I bet you’re going to be hearing some news today regarding what President Biden said about U.S. refineries in his State of the Union address. Short story, the President suggested that the refining industry is “profiteering” based on our recent earnings and that we should be taxed because of the way we’re spending those earnings. Giving this message, particularly while the State of California is actively trying to target the refining industry with its own new taxes, is irresponsible and just plain wrong. AFPM said as much last night.
Still, we figure you might get a few more questions from your friends and family this week about refinery profits, buy back taxes and windfall profit taxes, so we wanted to offer some context. Hopefully the information below helps make any conversations you have a little more constructive.
Ericka (w/AFPM EMPOWER)
What’s going on with refinery profits?
Refinery earnings right now are certainly atypical. They’re high, and that’s largely because the world has less refining capacity today to meet consumer demand for liquid fuels. Considerable refining capacity shuttered or began converting to renewable fuel production over the course of the pandemic. The public didn’t feel the effects of that early on because the pandemic drastically cut fuel consumption, but now that demand has come roaring back, and new refining capacity is slower to come online, we’re feeling the pinch. Tighter supplies globally lead to higher refined product prices. That will change as more refineries open, as other countries increase their refinery utilization or if demand drops.
The big picture to keep in mind is that refinery earnings are cyclical. Our industry always takes the “long view.” We go through periods of highs and lows based on supply and demand. During the pandemic, that meant many refineries posted major losses and accrued a lot of debt. Now, some of that is being paid off.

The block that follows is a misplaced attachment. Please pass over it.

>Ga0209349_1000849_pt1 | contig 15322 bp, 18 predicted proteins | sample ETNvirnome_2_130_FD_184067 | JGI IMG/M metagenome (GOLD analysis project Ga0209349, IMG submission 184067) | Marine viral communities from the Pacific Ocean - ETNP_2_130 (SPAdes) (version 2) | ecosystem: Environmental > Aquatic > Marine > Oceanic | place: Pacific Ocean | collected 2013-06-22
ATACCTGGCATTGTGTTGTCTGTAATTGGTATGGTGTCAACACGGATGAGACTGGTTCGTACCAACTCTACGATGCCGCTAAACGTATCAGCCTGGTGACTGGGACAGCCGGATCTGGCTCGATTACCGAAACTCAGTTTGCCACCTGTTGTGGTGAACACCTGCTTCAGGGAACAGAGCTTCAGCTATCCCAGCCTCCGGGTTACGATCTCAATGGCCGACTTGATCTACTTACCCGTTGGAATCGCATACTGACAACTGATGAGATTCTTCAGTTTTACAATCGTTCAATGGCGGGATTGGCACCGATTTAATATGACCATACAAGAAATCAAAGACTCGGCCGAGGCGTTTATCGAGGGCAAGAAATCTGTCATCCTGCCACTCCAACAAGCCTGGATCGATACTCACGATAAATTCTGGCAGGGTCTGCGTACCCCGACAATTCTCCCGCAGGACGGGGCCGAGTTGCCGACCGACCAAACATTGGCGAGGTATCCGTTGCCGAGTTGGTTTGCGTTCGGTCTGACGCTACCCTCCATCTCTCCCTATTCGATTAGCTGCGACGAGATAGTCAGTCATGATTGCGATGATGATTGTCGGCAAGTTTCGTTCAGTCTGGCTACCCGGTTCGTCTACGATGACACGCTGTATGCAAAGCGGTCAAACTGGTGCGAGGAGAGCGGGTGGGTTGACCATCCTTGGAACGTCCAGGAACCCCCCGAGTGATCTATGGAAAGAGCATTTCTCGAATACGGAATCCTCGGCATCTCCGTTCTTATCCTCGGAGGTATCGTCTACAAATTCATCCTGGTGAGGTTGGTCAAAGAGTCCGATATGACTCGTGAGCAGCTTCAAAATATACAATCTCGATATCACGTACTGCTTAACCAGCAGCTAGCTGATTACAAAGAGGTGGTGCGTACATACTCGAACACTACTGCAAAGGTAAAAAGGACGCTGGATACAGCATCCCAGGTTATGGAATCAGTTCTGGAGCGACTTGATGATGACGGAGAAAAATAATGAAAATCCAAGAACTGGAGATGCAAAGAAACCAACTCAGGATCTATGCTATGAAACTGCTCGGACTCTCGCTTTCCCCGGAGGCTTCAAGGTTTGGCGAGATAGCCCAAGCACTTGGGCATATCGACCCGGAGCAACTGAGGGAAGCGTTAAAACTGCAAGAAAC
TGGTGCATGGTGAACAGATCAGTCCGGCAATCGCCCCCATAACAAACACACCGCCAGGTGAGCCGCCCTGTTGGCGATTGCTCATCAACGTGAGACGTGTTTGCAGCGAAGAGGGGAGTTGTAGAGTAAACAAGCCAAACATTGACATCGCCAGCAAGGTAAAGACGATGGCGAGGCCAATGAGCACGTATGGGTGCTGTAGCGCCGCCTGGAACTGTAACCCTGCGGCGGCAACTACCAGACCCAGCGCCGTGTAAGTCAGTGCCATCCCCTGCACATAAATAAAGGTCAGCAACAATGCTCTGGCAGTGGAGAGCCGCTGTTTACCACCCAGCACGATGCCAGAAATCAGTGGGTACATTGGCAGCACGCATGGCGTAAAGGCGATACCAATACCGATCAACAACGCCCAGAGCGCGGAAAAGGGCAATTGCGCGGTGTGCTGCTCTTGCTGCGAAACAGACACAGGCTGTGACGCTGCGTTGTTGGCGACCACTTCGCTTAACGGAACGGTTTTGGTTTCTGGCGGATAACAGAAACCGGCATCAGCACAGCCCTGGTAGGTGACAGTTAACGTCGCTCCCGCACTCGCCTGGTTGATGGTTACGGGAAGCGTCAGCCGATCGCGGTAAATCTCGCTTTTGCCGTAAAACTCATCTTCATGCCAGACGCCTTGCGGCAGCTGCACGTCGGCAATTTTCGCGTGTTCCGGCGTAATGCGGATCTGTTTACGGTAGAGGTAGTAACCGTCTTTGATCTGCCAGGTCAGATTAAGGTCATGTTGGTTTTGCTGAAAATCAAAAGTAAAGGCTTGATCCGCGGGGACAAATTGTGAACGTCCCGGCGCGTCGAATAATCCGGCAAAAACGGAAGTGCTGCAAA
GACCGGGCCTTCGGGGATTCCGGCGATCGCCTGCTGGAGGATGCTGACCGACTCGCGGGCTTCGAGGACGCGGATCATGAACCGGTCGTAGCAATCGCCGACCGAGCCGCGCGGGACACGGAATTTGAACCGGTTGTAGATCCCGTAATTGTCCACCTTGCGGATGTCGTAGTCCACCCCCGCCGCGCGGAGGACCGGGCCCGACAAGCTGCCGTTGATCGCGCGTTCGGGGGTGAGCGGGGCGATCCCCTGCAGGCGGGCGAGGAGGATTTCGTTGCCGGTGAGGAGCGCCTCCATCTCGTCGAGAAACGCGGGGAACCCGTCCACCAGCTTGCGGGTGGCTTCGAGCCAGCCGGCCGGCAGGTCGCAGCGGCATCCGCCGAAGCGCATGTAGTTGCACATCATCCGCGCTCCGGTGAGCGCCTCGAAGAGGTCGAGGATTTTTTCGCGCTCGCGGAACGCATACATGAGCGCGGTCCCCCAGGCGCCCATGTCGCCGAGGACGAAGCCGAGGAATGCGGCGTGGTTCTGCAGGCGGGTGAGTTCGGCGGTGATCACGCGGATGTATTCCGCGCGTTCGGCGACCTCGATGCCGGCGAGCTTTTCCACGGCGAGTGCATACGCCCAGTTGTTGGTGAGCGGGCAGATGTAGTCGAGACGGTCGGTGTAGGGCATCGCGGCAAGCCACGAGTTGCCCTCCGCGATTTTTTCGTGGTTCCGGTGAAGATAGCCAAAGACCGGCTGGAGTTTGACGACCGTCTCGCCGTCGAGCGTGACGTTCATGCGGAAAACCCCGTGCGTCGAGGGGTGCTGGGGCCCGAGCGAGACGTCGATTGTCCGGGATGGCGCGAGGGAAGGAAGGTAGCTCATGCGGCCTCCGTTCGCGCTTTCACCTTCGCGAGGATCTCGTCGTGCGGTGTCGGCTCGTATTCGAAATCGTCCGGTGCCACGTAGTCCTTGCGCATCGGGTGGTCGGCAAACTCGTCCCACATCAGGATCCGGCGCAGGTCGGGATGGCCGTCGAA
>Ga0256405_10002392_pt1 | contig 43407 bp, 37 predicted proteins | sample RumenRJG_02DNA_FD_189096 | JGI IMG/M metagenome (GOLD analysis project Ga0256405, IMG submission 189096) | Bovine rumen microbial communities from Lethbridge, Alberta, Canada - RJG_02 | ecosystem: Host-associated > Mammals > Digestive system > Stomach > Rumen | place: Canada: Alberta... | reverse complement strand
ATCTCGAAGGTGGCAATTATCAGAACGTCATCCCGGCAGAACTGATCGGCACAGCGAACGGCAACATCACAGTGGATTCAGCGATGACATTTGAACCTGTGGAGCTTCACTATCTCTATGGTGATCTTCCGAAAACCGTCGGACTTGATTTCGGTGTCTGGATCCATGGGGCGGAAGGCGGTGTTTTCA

What happens with refinery earnings?
This is important because some people are pointing to stock “buy back” programs as being problematic, when that’s not the case. Publicly owned companies, like many U.S. refineries, are required to act in the best interest of their shareholders, and that extends to how they spend their earnings. Often, companies will use their earnings do a combination of the following (more detail on that here):
Pay direct dividends to shareholders.
Re-purchase or “buy back” shares of stock.
Retire or pay down debt.
Re-invest to grow the company via improved operations, building projects, acquisitions and hiring.
Just because a refinery puts its earnings to work through stock buy backs or retiring debt does not mean that it isn’t also making every effort to support U.S. fuel production.
What are U.S. refineries doing to bring supply and demand into better balance, since that’s what affects prices and earnings?
American refineries have operated over the last year at near full utilization, deferring maintenance where safe and possible, and contributing more liquid fuel supplies to the global market than any other country. That’s huge. No other country comes close to matching U.S. utilization rates and fuel output for a variety of reasons. While many U.S. refineries are due for planned maintenance this year, global fuel demand outlooks appear strong, so we will continue to maintain as high of refinery utilization as we safely and responsibly can.
Stand With Us
Join our community of employee advocates. Sign up for new content delivered straight to your inbox.